Movers and SHAKERS
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Why it May be Prudent in a Down-Market to Allocate to Individual SPACs
When the markets were roaring upwards in 2020 investment capital was abundant, the number of Special Purpose Acquisition Companies (SPACs) going public broke records. Competition to find ideal companies to merge with to fulfill the SPAC’s mission, intensified. Almost two years have passed since SPAC IPOs’ popularity emerged following a much quieter period for these equities. The 2020 vintage SPACs are now nearing their deadlines to find acquisitions or disseminate the money held in escrow back to shareholders. What does this mean to stock market investors?
IPOs offered as SPACs in 2020 broke all previous records, in terms of the number of offerings, and gross proceeds. In 2021 there was even more issuance. SPACs are not new; they have existed for decades, they are sometimes referred to as blank check companies and shell companies. They have also been called “backdoor IPOs” because it allows a private company to go public without the normal process of filing and disclosures through the regular IPO filing process. Filing for an IPO with a SPAC is much quicker for private companies than going the traditional IPO route.
Currently, there are 602 SPACs with 162.4 billion in combined funds looking to find acquisitions. There are SPACs succeeding in finding acquisition targets, tickers like BOWL, DWAC, CPSR have recently either merged or are in a deSPAC phase, headed toward merging. But it is unlikely that there are 600 well-suited, private companies looking to go public via SPAC acquisition. This isn’t necessarily bad for the investors in the stock, if there is a downside it is to the finance entities that went through the expense and management of the SPAC for two years.
Investors lose little more than opportunity while their funds were tied up. This is because when a SPAC fails to merge, the funds from the IPO, less expenses, plus accrued interest, are then all returned to the current holder of shares.
So far this year SPACs have outperformed the market significantly. This may be because SPACs don’t have as much downside, as mentioned, the initial investment is held in an escrow account that typically earns interest. Should the SPAC not merge after 24 months, investors have a fairly good idea of what they can expect to be returned to them. They may not make money, but depending on their purchase price they shouldn't lose much. The returned cash is most often just below the initial $10 offering price. This protection prevents the SPAC from decreasing in value greatly from its offering price, while still maintaining the potential to find a target that could drive the price significantly upward. The structure demonstrates a level of safety that is not shared by other common stocks.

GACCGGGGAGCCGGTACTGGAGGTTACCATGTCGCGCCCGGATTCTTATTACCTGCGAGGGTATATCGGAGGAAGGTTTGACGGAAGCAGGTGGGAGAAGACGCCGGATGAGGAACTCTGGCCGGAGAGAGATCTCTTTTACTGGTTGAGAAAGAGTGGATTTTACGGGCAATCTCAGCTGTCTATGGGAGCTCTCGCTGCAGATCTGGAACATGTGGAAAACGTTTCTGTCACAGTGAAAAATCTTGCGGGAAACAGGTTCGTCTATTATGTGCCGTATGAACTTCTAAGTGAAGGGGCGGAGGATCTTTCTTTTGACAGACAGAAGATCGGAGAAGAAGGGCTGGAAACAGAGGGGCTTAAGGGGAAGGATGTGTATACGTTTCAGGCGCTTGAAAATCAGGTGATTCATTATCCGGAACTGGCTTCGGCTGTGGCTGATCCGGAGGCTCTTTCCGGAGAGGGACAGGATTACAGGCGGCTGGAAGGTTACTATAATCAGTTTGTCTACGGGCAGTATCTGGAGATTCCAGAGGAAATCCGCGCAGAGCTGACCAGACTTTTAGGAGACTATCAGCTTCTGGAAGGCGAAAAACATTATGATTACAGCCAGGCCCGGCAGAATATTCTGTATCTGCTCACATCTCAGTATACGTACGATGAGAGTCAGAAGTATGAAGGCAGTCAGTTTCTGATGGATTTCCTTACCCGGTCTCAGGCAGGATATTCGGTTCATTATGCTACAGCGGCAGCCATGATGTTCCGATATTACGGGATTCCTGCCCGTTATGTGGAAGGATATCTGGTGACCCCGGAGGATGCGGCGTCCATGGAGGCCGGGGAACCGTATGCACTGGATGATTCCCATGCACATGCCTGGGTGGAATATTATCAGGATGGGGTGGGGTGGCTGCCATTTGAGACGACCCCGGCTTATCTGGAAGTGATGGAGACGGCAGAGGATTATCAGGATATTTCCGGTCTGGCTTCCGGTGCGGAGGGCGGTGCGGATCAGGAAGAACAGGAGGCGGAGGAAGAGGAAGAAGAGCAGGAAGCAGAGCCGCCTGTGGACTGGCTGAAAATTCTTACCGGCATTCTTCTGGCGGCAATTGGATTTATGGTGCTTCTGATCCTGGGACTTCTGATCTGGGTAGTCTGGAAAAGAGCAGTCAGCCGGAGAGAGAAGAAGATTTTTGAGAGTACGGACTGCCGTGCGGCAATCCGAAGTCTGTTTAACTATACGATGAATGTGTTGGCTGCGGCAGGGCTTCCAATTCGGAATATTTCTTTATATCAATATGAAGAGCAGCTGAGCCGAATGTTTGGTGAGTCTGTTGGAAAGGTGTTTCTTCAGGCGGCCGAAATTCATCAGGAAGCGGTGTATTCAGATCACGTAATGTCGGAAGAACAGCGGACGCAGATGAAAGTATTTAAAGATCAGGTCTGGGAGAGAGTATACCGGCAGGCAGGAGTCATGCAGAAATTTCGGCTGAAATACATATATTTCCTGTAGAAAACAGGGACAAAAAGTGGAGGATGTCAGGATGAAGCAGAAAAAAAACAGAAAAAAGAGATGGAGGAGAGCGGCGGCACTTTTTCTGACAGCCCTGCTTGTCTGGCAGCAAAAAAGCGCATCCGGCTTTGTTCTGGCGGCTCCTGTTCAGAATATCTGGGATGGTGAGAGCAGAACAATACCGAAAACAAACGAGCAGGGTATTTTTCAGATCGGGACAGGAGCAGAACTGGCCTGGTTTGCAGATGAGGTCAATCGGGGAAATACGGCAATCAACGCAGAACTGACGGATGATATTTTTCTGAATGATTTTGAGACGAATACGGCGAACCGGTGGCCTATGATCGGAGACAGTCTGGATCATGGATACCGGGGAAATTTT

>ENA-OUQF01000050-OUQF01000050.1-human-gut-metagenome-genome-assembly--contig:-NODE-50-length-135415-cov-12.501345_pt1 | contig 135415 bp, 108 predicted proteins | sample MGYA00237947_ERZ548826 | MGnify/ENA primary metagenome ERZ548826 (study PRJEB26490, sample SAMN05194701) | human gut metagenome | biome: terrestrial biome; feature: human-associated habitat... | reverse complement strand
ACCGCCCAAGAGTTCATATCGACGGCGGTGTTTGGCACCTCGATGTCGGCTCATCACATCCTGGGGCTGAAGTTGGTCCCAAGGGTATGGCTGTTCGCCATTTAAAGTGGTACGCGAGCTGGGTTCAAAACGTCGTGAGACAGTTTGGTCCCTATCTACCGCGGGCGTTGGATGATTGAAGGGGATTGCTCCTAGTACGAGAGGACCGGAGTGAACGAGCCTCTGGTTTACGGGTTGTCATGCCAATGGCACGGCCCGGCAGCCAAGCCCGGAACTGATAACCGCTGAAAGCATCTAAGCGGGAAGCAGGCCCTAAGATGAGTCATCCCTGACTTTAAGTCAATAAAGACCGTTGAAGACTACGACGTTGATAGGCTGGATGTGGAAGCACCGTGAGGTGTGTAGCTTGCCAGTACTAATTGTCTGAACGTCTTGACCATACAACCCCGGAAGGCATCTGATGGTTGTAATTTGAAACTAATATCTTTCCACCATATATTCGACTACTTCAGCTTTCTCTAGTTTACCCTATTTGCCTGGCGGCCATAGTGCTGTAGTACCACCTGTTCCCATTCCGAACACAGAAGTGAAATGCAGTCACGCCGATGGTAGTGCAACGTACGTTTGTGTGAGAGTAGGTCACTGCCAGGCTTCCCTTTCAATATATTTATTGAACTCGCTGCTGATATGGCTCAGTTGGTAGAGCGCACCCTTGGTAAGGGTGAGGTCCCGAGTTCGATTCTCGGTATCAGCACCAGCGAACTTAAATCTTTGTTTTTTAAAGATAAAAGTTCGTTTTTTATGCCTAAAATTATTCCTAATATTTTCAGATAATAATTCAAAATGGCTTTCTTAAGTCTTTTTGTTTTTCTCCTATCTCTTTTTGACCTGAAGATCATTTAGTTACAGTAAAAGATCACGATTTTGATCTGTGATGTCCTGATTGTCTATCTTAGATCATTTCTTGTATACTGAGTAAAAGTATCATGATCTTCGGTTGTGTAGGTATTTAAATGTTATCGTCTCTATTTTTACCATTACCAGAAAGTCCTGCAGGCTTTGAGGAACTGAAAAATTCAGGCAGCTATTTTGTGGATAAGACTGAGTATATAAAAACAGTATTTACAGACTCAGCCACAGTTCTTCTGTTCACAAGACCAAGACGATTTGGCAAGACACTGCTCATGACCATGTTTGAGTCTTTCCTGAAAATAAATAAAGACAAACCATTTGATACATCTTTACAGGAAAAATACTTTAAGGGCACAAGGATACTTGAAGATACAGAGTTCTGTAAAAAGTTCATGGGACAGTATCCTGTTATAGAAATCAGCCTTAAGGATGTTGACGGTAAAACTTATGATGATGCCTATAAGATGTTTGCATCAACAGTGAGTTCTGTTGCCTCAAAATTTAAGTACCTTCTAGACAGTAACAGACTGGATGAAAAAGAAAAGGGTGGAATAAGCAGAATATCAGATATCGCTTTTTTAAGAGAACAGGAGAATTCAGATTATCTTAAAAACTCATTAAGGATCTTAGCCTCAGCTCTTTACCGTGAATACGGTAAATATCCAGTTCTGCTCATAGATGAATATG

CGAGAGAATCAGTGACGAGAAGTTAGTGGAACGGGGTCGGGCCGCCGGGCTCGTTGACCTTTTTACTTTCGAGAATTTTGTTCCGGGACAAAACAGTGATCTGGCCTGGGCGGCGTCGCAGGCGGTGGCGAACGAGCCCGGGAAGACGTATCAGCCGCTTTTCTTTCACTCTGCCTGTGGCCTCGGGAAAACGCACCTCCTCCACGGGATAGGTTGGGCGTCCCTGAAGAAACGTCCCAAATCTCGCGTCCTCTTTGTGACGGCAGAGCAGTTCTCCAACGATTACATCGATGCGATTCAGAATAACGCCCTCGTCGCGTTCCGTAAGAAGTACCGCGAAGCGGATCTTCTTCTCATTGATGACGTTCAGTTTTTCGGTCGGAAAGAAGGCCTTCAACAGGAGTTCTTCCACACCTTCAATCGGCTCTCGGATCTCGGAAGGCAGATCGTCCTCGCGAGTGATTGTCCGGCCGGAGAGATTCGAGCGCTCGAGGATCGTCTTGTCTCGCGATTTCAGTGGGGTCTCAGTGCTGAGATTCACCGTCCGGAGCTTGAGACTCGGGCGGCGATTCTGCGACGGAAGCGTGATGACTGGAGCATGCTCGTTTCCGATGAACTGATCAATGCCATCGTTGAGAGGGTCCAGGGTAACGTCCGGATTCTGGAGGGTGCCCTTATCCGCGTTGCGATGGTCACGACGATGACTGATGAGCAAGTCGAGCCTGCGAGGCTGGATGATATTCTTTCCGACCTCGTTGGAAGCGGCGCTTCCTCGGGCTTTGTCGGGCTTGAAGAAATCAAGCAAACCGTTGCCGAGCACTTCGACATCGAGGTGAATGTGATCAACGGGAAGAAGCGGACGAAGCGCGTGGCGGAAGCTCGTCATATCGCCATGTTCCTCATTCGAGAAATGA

There is an enhanced benefit to SPAC owners in 2022 that barely existed in 2020 and early 2021 when so many of the SPACs came to market, interest rates are now averaging 3% in the escrow accounts. This is up from when rates approximated 0% when the older SPACs came to market.
SPCX used in the chart above is an actively managed ETF comprised of SPAC IPOs. Using it as a proxy for the SPAC market and comparing its performance to the S&P 500 YTD, it’s clear that SPAC stocks are a diversifier in a portfolio - they trade off their own fundamentals. The very big risk-flattening mechanism is that they effectively have a price floor for each individual SPAC.
Portfolios looking to reduce downside risk yet maintain upside potential may want to allocate into well-selected individual SPACs. To do this some investors research by evaluating the market value of the issuance and comparing it to escrow trust account value balance. What they are looking for is pre-deal shell companies that are worth more than their market price. These situations where one pays less in cash than the cash the company holds is a strategy that is gaining popularity as all markets weaken.
Source: SPAC Research
Competition to find perfect merger candidates intensified to an extreme never before seen for SPACs as issuance rose from 59 deals in 2019, to 248 in 2020, and 613 in 2021. A failed SPAC (one that doesn’t find a target in 24 months) is unfortunate for the finance company issuer, but it is not necessarily bad for the stockholder. Stockholders have the option if the company finds a target, of opting out and collecting their pro-rata share of the trust or retaining the stock and owning the company it acquires. If there is no acquisition within the specified period, the stockholder is cashed out at their pro-rata share of the trust. There are stocks that are trading for less than their escrow value, some investors seek these out.
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Managing Editor, Channelchek
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